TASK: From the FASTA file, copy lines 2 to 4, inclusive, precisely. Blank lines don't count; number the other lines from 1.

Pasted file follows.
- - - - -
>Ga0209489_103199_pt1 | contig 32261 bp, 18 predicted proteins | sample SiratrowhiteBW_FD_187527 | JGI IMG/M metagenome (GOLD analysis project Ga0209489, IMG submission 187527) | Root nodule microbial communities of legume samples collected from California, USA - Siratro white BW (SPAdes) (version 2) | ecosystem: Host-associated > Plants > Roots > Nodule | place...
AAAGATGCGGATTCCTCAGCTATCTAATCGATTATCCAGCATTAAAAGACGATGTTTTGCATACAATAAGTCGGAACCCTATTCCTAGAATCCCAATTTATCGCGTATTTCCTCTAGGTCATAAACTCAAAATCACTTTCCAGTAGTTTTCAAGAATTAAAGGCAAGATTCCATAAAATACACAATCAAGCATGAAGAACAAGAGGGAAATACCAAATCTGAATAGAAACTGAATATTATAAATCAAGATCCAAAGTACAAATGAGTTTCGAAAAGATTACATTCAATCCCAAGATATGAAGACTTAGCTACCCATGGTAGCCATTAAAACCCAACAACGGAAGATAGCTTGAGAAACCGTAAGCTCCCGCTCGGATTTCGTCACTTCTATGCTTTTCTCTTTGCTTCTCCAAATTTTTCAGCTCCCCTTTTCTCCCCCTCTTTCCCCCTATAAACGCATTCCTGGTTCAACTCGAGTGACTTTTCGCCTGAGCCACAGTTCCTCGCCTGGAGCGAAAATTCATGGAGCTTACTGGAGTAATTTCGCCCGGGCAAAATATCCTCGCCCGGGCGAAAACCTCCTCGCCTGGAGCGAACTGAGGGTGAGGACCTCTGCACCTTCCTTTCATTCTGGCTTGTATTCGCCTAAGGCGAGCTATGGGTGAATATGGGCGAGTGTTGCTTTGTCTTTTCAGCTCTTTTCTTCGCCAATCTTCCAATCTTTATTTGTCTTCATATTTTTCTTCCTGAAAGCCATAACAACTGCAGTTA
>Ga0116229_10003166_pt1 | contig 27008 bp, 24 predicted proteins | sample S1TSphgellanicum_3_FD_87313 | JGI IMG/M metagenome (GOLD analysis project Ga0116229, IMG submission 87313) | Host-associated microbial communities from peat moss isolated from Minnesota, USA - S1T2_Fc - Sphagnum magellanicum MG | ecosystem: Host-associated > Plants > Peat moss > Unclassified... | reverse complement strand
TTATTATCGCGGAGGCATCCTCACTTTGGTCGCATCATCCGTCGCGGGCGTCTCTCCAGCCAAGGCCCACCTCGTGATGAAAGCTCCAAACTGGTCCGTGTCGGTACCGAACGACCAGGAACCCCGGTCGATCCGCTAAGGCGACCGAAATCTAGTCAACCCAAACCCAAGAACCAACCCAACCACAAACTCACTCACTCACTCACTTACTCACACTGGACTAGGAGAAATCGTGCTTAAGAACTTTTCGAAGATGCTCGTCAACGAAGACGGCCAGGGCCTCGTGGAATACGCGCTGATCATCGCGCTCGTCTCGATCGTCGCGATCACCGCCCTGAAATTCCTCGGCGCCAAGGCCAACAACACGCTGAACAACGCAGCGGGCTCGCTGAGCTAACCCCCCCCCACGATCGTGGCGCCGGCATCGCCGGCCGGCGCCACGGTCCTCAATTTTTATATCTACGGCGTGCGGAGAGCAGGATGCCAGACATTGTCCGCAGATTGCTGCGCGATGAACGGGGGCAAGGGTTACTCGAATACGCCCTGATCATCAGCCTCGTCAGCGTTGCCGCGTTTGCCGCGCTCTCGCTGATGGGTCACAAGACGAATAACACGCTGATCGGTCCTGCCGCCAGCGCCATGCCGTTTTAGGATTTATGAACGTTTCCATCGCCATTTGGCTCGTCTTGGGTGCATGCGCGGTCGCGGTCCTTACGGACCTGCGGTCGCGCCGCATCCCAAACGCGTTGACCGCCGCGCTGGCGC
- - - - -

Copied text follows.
AAAGATGCGGATTCCTCAGCTATCTAATCGATTATCCAGCATTAAAAGACGATGTTTTGCATACAATAAGTCGGAACCCTATTCCTAGAATCCCAATTTATCGCGTATTTCCTCTAGGTCATAAACTCAAAATCACTTTCCAGTAGTTTTCAAGAATTAAAGGCAAGATTCCATAAAATACACAATCAAGCATGAAGAACAAGAGGGAAATACCAAATCTGAATAGAAACTGAATATTATAAATCAAGATCCAAAGTACAAATGAGTTTCGAAAAGATTACATTCAATCCCAAGATATGAAGACTTAGCTACCCATGGTAGCCATTAAAACCCAACAACGGAAGATAGCTTGAGAAACCGTAAGCTCCCGCTCGGATTTCGTCACTTCTATGCTTTTCTCTTTGCTTCTCCAAATTTTTCAGCTCCCCTTTTCTCCCCCTCTTTCCCCCTATAAACGCATTCCTGGTTCAACTCGAGTGACTTTTCGCCTGAGCCACAGTTCCTCGCCTGGAGCGAAAATTCATGGAGCTTACTGGAGTAATTTCGCCCGGGCAAAATATCCTCGCCCGGGCGAAAACCTCCTCGCCTGGAGCGAACTGAGGGTGAGGACCTCTGCACCTTCCTTTCATTCTGGCTTGTATTCGCCTAAGGCGAGCTATGGGTGAATATGGGCGAGTGTTGCTTTGTCTTTTCAGCTCTTTTCTTCGCCAATCTTCCAATCTTTATTTGTCTTCATATTTTTCTTCCTGAAAGCCATAACAACTGCAGTTA
>Ga0116229_10003166_pt1 | contig 27008 bp, 24 predicted proteins | sample S1TSphgellanicum_3_FD_87313 | JGI IMG/M metagenome (GOLD analysis project Ga0116229, IMG submission 87313) | Host-associated microbial communities from peat moss isolated from Minnesota, USA - S1T2_Fc - Sphagnum magellanicum MG | ecosystem: Host-associated > Plants > Peat moss > Unclassified... | reverse complement strand
TTATTATCGCGGAGGCATCCTCACTTTGGTCGCATCATCCGTCGCGGGCGTCTCTCCAGCCAAGGCCCACCTCGTGATGAAAGCTCCAAACTGGTCCGTGTCGGTACCGAACGACCAGGAACCCCGGTCGATCCGCTAAGGCGACCGAAATCTAGTCAACCCAAACCCAAGAACCAACCCAACCACAAACTCACTCACTCACTCACTTACTCACACTGGACTAGGAGAAATCGTGCTTAAGAACTTTTCGAAGATGCTCGTCAACGAAGACGGCCAGGGCCTCGTGGAATACGCGCTGATCATCGCGCTCGTCTCGATCGTCGCGATCACCGCCCTGAAATTCCTCGGCGCCAAGGCCAACAACACGCTGAACAACGCAGCGGGCTCGCTGAGCTAACCCCCCCCCACGATCGTGGCGCCGGCATCGCCGGCCGGCGCCACGGTCCTCAATTTTTATATCTACGGCGTGCGGAGAGCAGGATGCCAGACATTGTCCGCAGATTGCTGCGCGATGAACGGGGGCAAGGGTTACTCGAATACGCCCTGATCATCAGCCTCGTCAGCGTTGCCGCGTTTGCCGCGCTCTCGCTGATGGGTCACAAGACGAATAACACGCTGATCGGTCCTGCCGCCAGCGCCATGCCGTTTTAGGATTTATGAACGTTTCCATCGCCATTTGGCTCGTCTTGGGTGCATGCGCGGTCGCGGTCCTTACGGACCTGCGGTCGCGCCGCATCCCAAACGCGTTGACCGCCGCGCTGGCGC